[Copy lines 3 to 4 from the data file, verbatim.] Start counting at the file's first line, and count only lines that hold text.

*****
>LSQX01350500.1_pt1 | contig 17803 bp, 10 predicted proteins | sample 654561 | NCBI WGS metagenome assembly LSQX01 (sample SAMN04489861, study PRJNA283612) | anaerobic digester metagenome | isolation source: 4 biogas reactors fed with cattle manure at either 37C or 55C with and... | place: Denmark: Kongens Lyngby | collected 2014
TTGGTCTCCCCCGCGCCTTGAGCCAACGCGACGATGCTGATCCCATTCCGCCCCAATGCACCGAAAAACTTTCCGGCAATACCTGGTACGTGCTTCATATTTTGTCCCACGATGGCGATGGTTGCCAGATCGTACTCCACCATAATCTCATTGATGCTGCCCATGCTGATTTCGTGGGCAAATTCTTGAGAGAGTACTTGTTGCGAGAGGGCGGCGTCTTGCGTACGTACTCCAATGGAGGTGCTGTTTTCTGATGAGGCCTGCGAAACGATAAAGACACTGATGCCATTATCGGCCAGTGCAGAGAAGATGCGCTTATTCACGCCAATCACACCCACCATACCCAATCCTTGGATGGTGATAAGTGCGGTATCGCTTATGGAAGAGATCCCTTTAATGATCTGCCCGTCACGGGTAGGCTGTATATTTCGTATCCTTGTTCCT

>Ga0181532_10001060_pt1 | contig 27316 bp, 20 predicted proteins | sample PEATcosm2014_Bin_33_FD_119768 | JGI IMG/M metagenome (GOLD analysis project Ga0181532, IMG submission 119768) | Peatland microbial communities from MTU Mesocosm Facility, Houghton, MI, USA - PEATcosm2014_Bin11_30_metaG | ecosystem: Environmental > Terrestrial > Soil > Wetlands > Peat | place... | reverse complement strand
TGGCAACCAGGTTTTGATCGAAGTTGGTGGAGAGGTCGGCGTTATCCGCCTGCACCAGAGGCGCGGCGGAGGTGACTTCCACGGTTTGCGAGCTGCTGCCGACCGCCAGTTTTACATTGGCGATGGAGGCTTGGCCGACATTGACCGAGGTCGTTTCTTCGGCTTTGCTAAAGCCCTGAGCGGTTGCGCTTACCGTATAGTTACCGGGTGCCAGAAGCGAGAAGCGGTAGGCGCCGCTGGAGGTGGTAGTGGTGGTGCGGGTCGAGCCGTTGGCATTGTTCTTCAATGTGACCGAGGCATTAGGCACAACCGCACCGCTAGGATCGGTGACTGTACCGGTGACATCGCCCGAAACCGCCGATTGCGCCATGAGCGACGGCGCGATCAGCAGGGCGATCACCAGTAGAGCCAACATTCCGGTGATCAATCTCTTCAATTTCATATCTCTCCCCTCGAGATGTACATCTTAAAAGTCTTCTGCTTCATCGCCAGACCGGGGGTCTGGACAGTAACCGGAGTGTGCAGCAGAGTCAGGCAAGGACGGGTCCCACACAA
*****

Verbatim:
>Ga0181532_10001060_pt1 | contig 27316 bp, 20 predicted proteins | sample PEATcosm2014_Bin_33_FD_119768 | JGI IMG/M metagenome (GOLD analysis project Ga0181532, IMG submission 119768) | Peatland microbial communities from MTU Mesocosm Facility, Houghton, MI, USA - PEATcosm2014_Bin11_30_metaG | ecosystem: Environmental > Terrestrial > Soil > Wetlands > Peat | place... | reverse complement strand
TGGCAACCAGGTTTTGATCGAAGTTGGTGGAGAGGTCGGCGTTATCCGCCTGCACCAGAGGCGCGGCGGAGGTGACTTCCACGGTTTGCGAGCTGCTGCCGACCGCCAGTTTTACATTGGCGATGGAGGCTTGGCCGACATTGACCGAGGTCGTTTCTTCGGCTTTGCTAAAGCCCTGAGCGGTTGCGCTTACCGTATAGTTACCGGGTGCCAGAAGCGAGAAGCGGTAGGCGCCGCTGGAGGTGGTAGTGGTGGTGCGGGTCGAGCCGTTGGCATTGTTCTTCAATGTGACCGAGGCATTAGGCACAACCGCACCGCTAGGATCGGTGACTGTACCGGTGACATCGCCCGAAACCGCCGATTGCGCCATGAGCGACGGCGCGATCAGCAGGGCGATCACCAGTAGAGCCAACATTCCGGTGATCAATCTCTTCAATTTCATATCTCTCCCCTCGAGATGTACATCTTAAAAGTCTTCTGCTTCATCGCCAGACCGGGGGTCTGGACAGTAACCGGAGTGTGCAGCAGAGTCAGGCAAGGACGGGTCCCACACAA